So yea the air is drawn in not forced.
 

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I beg to differ its being drawn. Force would imply its being pushed in. Whats pushing it in? Why do you think a turbo is called Forced induction, becasue more air is being Forced into the engine.
You have a lot to learn. It's being pushed!! You have an area of high pressure and an area of low pressure. The high pressure pushes in to the area of low pressure. To put it simply.
 

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So what is the advantage of having the step from the TB to IM? And for that matter the IM to intake ports, etc etc?? Why wouldnt it be profitable performance wise to have them port matched?
 

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The vacum created in the cylinder is what is drawing in the air to begin with, im sticking to my guns
I thought this way for the longest time. Its wrong sadly. It is being pushed in thats why in Denver where you are a mile high and the air is less dense (meaning lower atmospheric pressure) you get less air in the cylinder and make less power than you would at sea level.

Being pushed in makes more sense for when a na motor makes "boost" when it has more than a 100%ve at a very certain and small rpm range.
 

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Sucked or pushed is really semantics. The air flows from high pressure to low pressure to attempt to equalise the pressure.

A throttle body should really be a bit bigger than the down stream flange size as the throttle shaft obstructs flow.

However the throttle body flange should NEVER bolt to a manifold flange with the manifold smaller as airflow hits a blunt shoulder and is severely disrupted.

If the manifold flange is a bit bigger than the throttle flange this disruption to the reverse flow can help, so best deal is bigger throttle body then a tapered adapter to bring it down to a bit less than the manifold flange.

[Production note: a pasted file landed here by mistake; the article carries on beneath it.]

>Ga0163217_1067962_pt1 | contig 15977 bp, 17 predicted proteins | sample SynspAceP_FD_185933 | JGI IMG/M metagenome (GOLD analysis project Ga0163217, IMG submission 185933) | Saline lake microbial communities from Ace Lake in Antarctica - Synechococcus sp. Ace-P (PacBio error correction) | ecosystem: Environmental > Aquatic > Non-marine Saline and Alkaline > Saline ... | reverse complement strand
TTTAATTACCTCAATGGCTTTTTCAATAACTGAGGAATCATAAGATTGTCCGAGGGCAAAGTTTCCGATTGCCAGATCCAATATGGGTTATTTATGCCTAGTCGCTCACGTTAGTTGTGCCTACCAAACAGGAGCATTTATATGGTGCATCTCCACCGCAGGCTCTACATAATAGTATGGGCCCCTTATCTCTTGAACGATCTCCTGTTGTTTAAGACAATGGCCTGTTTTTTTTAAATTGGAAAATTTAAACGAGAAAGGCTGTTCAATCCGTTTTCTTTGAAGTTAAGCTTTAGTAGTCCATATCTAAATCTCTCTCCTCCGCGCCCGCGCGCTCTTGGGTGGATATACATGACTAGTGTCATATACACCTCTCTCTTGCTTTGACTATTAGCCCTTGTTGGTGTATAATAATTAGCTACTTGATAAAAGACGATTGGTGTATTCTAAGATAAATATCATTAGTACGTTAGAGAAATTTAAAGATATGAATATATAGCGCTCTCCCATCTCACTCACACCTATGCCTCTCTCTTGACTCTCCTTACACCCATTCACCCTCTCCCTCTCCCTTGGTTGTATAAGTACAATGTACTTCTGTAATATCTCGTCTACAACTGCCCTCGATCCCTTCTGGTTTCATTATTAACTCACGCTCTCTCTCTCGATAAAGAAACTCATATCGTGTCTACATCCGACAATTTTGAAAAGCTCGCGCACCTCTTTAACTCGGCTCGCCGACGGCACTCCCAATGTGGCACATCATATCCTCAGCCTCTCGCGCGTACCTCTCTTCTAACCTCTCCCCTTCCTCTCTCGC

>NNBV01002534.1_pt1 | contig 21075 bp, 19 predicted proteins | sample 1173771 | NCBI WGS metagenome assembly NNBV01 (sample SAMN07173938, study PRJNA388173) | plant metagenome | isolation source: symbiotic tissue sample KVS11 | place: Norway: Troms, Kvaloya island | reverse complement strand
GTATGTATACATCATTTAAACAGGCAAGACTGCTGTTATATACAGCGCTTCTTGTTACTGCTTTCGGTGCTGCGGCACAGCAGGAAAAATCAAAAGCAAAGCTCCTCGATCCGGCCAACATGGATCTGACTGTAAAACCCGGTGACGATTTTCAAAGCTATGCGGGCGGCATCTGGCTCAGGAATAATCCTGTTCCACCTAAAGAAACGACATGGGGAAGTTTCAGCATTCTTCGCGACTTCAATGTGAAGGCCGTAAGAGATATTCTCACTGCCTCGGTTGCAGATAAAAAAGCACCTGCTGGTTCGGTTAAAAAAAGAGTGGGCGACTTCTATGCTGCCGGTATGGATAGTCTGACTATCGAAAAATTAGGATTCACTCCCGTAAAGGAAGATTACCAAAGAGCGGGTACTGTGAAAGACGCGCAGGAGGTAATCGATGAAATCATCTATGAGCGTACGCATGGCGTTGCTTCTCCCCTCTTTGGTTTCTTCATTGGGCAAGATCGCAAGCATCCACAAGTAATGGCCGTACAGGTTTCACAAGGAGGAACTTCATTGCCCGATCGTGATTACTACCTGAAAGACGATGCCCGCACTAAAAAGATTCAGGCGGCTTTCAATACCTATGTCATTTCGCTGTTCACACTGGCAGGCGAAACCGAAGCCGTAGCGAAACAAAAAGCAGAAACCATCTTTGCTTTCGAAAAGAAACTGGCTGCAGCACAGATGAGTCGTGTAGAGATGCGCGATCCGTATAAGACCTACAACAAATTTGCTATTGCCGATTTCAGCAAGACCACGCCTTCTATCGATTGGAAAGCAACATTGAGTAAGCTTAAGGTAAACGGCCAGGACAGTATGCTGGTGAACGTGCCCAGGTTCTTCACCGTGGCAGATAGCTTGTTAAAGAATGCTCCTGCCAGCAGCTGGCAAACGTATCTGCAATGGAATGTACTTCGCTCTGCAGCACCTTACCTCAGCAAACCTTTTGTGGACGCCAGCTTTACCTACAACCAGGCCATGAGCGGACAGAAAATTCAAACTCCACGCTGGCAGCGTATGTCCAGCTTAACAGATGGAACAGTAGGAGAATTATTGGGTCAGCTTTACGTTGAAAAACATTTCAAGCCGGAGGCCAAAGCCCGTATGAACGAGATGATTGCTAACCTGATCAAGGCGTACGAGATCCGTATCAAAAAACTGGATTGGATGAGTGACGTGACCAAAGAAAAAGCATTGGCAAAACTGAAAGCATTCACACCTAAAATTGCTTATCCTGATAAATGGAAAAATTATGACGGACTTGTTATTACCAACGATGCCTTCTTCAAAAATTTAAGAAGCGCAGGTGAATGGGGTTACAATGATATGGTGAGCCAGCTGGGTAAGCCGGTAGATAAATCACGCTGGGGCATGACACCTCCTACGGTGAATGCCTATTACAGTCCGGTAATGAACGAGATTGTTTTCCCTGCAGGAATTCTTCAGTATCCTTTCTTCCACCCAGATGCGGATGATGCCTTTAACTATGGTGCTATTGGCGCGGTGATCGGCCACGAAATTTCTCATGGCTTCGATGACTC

To be frank, 62 sounds big enough, but 65 with a taper down to 60 sounds better or a taper down to 62 with the manifold flange opened up to 65 if there is room.
 

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So what is the advantage of having the step from the TB to IM? And for that matter the IM to intake ports, etc etc?? Why wouldnt it be profitable performance wise to have them port matched?
Port matching is the best way to do things but if you had to have a ledge having it on the trailing edge of the air flow will make less turbulence than if its on the leading edge.
 

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The reason for the step is to reduce reversion.

Reversion is air trying to flow back out of the cylinder. This can be from bounce back as the inlet valve closes or the piston moving up the bore before the inlet valve closes. This is worst at low rpm where the inertia in the column of air is lower. At higher rpm the inertia works against the reversion of back wash in the flow.

In effect the step makes the airflow better in the right direction and worse in the wrong direction.

Simple flow bench tests will not show this and port matched will work best on a flow bench, BUT NOT on a running engine.

A test you can do on a flow bench is to test the port and manifold in both directions. You want the inlet flow maximised and the reverse direction flow minimised without hurting the inlet flow.
 

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With piston at the top of the cylinder, the intake valve opens. The piston then moves down in the cylinder, creating a vacuum or lower pressure in the cylinder.

Air (at atmospheric pressure ~ 14psi) outside the carb flows thru the carb, from the atmospheric pressure outside to the low pressure in the cylinder. In the process, the flowing air picks up fuel from the jet and takes it along.

The intake valve closes at the bottom of piston travel and the piston moves back up, compressing the air/fuel mixture. When the piston has reached the top, the spark plug sparks, igniting the fuel/air, generating pressure that pushes the piston down.

The exhaust valve opens when piston is at bottom, and as the piston rises, it pushes the exhaust gases out... then it all starts over again.


So yea the air is drawn in not forced.
Thanks for explaining that, we would be lost without you :dots: